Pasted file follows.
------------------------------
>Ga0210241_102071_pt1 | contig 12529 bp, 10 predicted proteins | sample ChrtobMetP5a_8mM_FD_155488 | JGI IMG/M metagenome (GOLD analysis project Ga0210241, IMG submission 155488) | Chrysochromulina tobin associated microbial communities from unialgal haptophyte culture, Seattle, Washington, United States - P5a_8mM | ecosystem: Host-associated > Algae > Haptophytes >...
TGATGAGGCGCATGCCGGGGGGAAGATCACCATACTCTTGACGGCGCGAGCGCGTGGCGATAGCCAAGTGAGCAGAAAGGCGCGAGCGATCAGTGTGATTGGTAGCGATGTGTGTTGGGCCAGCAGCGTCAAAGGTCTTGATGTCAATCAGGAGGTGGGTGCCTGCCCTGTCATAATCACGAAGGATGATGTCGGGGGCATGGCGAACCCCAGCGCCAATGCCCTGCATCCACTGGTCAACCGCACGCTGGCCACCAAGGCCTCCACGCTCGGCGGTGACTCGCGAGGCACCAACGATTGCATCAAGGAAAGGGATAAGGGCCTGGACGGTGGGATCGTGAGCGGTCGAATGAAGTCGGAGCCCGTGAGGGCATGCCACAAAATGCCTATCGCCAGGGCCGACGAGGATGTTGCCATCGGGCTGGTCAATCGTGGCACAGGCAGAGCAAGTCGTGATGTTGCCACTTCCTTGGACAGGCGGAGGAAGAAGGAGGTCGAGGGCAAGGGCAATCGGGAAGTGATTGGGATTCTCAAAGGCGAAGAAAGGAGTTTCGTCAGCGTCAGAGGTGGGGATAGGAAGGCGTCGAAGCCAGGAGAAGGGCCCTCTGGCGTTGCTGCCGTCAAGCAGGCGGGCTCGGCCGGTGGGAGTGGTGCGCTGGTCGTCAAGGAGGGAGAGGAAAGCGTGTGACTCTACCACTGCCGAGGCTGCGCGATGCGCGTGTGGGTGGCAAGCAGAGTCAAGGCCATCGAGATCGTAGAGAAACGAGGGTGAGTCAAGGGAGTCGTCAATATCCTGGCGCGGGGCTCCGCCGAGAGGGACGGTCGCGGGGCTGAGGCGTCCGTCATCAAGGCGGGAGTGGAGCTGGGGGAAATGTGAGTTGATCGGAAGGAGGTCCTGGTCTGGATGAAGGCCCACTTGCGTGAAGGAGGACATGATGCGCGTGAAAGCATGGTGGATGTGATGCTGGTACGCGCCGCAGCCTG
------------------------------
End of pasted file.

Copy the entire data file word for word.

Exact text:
>Ga0210241_102071_pt1 | contig 12529 bp, 10 predicted proteins | sample ChrtobMetP5a_8mM_FD_155488 | JGI IMG/M metagenome (GOLD analysis project Ga0210241, IMG submission 155488) | Chrysochromulina tobin associated microbial communities from unialgal haptophyte culture, Seattle, Washington, United States - P5a_8mM | ecosystem: Host-associated > Algae > Haptophytes >...
TGATGAGGCGCATGCCGGGGGGAAGATCACCATACTCTTGACGGCGCGAGCGCGTGGCGATAGCCAAGTGAGCAGAAAGGCGCGAGCGATCAGTGTGATTGGTAGCGATGTGTGTTGGGCCAGCAGCGTCAAAGGTCTTGATGTCAATCAGGAGGTGGGTGCCTGCCCTGTCATAATCACGAAGGATGATGTCGGGGGCATGGCGAACCCCAGCGCCAATGCCCTGCATCCACTGGTCAACCGCACGCTGGCCACCAAGGCCTCCACGCTCGGCGGTGACTCGCGAGGCACCAACGATTGCATCAAGGAAAGGGATAAGGGCCTGGACGGTGGGATCGTGAGCGGTCGAATGAAGTCGGAGCCCGTGAGGGCATGCCACAAAATGCCTATCGCCAGGGCCGACGAGGATGTTGCCATCGGGCTGGTCAATCGTGGCACAGGCAGAGCAAGTCGTGATGTTGCCACTTCCTTGGACAGGCGGAGGAAGAAGGAGGTCGAGGGCAAGGGCAATCGGGAAGTGATTGGGATTCTCAAAGGCGAAGAAAGGAGTTTCGTCAGCGTCAGAGGTGGGGATAGGAAGGCGTCGAAGCCAGGAGAAGGGCCCTCTGGCGTTGCTGCCGTCAAGCAGGCGGGCTCGGCCGGTGGGAGTGGTGCGCTGGTCGTCAAGGAGGGAGAGGAAAGCGTGTGACTCTACCACTGCCGAGGCTGCGCGATGCGCGTGTGGGTGGCAAGCAGAGTCAAGGCCATCGAGATCGTAGAGAAACGAGGGTGAGTCAAGGGAGTCGTCAATATCCTGGCGCGGGGCTCCGCCGAGAGGGACGGTCGCGGGGCTGAGGCGTCCGTCATCAAGGCGGGAGTGGAGCTGGGGGAAATGTGAGTTGATCGGAAGGAGGTCCTGGTCTGGATGAAGGCCCACTTGCGTGAAGGAGGACATGATGCGCGTGAAAGCATGGTGGATGTGATGCTGGTACGCGCCGCAGCCTG